• Your point is exactly why I wrote the piece. The person that pitches the pixel analogy confuses the number of pixels with the bit depth behind each pixel.

    • Video resolution is determined by the frame rate, not the number of pixels, which is just zoom/pan. Video frame rate is exactly the same as audio [up/over]sampling rate!

      • I don’t think you’re going to get a lot of agreement on your assertion that video resolution is determined by the frame rate. When the CE companies pitch increased resolution of their new televisions, they brag about moving to 4K not 48 fps.

        • And that’s the whole misguide as the very difference between HDTV and DVD-Video is not in that 1080 is bigger than 576, but it is due to MPEG4 being qualitatively superior to MPEG2. That’s it.

          • At a sufficiently high bitrate, MPEG2 and MPEG4 are indistinguishable. Many early BluRay discs are actually encoded in MPEG2 with bitrates up to 40Mbps (the maximum bitrate regardless of codec). DVDs are limited to about 10Mbps including audio (most commercial DVDs use 6-7Mbps for video), so the number of compressed bits per pixel is roughly the same between the two formats. The improved picture quality of such a BluRay is thus entirely a result of having more pixels. Using a more advanced codec like H.264 (aka MPEG4 part 10) raises the picture quality at a given bitrate (or lowers the bitrate for a given quality), which of course also contributes to the improvement over DVD, though at the bitrates used on BluRay (typically 20-30Mbps), the differences are subtle and generally only visible in particularly challenging scenes.

  5. There are a number of analogies one can make between audio and imaging.

    To begin with, let us compare a monophonic audio recording with a monochrome image. A digital audio recording is made by sampling the continuous analogue waveform at fixed time intervals. Similarly, a digital image is made by sampling the continuous analogue image at fixed space intervals (pixels).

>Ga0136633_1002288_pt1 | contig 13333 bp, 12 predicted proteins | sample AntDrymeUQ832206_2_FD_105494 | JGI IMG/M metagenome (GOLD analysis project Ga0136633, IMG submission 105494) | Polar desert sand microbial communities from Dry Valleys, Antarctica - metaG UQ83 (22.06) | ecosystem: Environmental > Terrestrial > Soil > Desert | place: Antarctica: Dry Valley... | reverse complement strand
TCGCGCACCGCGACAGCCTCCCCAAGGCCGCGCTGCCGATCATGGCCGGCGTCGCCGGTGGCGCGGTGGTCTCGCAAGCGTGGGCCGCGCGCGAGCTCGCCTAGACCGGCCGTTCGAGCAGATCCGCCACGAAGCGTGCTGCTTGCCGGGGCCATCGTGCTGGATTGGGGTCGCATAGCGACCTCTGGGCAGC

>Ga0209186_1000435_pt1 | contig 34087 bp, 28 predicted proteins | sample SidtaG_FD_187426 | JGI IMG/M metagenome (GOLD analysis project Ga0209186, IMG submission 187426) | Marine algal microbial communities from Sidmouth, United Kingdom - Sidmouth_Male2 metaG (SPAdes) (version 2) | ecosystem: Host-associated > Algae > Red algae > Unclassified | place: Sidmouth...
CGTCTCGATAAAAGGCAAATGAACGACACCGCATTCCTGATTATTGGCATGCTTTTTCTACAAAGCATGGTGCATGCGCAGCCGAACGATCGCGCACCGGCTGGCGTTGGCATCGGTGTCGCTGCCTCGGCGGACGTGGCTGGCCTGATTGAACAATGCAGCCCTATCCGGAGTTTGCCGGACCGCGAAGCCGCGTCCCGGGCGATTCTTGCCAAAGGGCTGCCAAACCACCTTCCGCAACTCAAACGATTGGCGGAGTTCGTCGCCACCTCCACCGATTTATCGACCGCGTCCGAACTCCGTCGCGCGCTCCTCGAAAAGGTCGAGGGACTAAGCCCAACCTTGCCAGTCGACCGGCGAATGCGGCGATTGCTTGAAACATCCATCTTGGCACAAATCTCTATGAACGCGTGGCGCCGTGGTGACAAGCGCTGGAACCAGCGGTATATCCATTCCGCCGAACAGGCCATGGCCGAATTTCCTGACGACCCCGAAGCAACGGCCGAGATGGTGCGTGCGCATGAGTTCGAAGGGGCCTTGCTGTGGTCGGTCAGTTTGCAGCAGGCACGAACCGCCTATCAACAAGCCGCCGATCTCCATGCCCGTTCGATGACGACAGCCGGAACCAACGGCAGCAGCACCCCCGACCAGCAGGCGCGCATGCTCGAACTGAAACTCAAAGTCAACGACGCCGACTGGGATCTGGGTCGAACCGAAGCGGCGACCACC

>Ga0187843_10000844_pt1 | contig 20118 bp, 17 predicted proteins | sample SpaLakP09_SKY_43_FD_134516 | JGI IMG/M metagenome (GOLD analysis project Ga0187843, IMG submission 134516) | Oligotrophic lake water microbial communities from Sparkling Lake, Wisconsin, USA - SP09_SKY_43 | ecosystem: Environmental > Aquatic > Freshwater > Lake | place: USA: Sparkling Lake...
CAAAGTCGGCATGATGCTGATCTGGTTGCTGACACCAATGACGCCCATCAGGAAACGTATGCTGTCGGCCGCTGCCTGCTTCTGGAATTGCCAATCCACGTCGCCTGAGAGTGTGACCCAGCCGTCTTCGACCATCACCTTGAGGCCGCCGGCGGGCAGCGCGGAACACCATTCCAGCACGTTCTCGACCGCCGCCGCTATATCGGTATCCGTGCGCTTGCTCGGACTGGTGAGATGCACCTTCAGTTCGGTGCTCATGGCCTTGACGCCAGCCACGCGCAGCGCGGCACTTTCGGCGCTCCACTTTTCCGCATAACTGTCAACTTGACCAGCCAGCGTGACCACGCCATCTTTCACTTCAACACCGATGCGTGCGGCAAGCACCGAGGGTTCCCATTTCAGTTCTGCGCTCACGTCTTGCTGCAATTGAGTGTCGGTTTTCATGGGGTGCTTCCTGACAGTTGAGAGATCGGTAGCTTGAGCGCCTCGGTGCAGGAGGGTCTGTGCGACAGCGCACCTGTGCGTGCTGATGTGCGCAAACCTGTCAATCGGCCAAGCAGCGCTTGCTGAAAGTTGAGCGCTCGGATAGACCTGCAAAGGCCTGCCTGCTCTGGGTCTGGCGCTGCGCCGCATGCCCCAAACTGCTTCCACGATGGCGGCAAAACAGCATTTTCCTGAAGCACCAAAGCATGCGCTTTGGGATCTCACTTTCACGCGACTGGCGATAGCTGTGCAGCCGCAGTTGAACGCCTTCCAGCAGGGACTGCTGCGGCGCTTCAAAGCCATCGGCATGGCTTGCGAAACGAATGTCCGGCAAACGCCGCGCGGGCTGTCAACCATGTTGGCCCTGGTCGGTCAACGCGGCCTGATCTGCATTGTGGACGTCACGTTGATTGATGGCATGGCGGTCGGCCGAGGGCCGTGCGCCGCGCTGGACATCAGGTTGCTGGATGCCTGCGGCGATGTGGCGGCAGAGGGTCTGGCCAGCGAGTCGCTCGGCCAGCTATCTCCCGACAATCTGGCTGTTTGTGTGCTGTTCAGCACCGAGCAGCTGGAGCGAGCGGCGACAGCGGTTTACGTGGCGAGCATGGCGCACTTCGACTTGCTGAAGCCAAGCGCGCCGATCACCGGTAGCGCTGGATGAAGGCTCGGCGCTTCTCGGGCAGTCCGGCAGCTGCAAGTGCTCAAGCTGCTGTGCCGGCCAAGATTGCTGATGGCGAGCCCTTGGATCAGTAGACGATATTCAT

For each sample, the audio recording stores the air pressure level at the corresponding point in time, while the image samples store the light intensity at the corresponding points in space. In both cases, the number of bits per sample determines the accuracy with which we can record the air pressure and light intensity, respectively.

    Increasing the audio sample rate allows us to record higher-frequency sounds. The image equivalent is to increase the number of pixels per unit length, allowing us to capture higher spatial frequencies (smaller details). Just like an audio ADC requires an anti-aliasing filter, so does a digital camera (and it has the same name). In front of the image sensor, there is a filter which blurs the image ever so slightly. Without it, the captured image would have spatial frequencies higher than half the pixel interval (Nyquist) show up as low-frequency aliases known as moire patterns.

    In audio, we can use a stereo pair to reproduce an illusion of sound emanating from anywhere between the speakers. In imaging, a small number of colours (red, green, blue) provide an illusion of a full spectrum. Here a correspondence can be seen between the terms sound stage and colour gamut.

    On the reproduction end, an audio DAC converts a digital signal back to an analogue electrical waveform, which is then turned into pressure waves by a speaker. A display device, similarly, converts the digital image into electrical levels which in turn produce light of the desired intensity (whether directly or by attenuating a backlight). VGA graphics cards actually have a part called a RAMDAC which converts a digital image to analogue electrical signals one pixel at a time.

    Also in processing, many algorithms are shared across the domains. To resize an image, one uses a resampling filter very similar in design to audio resampling filters. If the bit depth is constrained, both audio and image processing use dithering and noise shaping to produce the best possible approximation.